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To Hull and back

The recent recession has increased the gap between city economies in the UK, according to the Centre for Cities annual index. When looking at the increases in the Job Seekers Allowance claimant count rate in November 2009, compared to February 2008, Hull fares the worst. In fact the claimant count rose from 4.8% to 8.4% over this period. At the other end of the scale, the rate only rose from 1.4% to 2.1% in Cambridge.

 

Cities Outlook 2010, produced by the Centre for Cities, which is a non-partisan research and policy institute, says that the UK will face an uneven recovery as we move out of recession. “Already-robust economies like Brighton are more likely to grow stronger, leaving others like Doncaster further behind.”

 

The Centre for Cities says that 39% of all jobs in England are based in only five cities – Greater London and the City Regions of Manchester, Birmingham, Leeds and Liverpool. They also mark the cities of Brighton, Milton Keynes, Reading, Cambridge and Edinburgh as five to watch. These are identified as having strong private sectors, high levels of entrepreneurship, highly educated workforces and large shares of knowledge-intensive jobs. In fact, Brighton added 20,000 private sector jobs over the past decade, which was the highest in the UK.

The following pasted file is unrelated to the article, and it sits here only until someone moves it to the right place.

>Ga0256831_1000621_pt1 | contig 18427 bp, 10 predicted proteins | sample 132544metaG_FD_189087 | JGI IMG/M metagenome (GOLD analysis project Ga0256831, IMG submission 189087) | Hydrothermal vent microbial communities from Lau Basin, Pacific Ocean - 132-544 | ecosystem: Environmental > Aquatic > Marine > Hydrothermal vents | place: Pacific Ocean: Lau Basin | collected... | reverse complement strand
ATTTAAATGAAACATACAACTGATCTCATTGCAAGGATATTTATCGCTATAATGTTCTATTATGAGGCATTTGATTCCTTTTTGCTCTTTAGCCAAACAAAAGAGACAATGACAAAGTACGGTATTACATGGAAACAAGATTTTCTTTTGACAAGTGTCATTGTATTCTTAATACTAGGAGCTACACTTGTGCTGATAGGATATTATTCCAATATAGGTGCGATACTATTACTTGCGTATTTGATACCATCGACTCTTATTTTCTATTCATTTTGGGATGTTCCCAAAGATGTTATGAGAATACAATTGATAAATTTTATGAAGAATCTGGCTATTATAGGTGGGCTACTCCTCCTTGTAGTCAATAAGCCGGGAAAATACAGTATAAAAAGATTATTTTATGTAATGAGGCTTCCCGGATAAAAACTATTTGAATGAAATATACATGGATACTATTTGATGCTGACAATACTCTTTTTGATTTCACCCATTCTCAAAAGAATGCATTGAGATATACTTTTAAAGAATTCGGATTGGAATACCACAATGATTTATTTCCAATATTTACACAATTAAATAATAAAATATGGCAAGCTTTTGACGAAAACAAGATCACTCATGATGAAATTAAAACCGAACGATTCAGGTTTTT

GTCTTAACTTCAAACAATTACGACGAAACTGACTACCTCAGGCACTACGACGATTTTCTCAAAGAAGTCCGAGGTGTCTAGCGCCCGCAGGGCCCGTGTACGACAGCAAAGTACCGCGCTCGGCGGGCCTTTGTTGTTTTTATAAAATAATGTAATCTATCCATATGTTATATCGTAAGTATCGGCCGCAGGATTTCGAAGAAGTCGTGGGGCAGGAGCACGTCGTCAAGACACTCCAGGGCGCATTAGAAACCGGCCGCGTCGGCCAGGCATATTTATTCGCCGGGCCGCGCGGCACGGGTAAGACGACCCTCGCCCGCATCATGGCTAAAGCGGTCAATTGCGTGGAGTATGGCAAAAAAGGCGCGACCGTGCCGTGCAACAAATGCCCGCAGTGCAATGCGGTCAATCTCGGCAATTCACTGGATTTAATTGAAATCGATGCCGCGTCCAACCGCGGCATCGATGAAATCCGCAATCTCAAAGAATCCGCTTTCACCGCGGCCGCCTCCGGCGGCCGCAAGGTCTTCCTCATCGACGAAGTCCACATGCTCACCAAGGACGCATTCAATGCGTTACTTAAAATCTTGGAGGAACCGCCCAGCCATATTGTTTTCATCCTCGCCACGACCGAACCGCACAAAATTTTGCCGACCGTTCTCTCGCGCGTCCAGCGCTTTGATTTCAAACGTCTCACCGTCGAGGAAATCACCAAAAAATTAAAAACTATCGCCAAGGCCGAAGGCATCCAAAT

Other cities such as Stoke, Burnley, Barnsley, Newport and Doncaster are cited as having a weaker business base and a much tougher outlook. All of these cities lost jobs over the past then years and they have low rates of business start ups with many of their residents having no qualifications. For example, 23% of the residents of Burnley have no qualifications compared to the GB average of 12.4%.

 

Dermot Finch, Chief Executive of the Centre for Cities said: “We face an uneven recovery. The national economy may be emerging from recession but cities like Brighton are likely to recover more strongly than the likes of Barnsley.

 

“Party leaders need to wake up to the reality that some cities will still feel in the middle of a recession until well after the election. The next Government needs to help these struggling cities fix the basics – like improving schools and public transport so they can attract new business and jobs.”

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Posted in economic growth, unemployment

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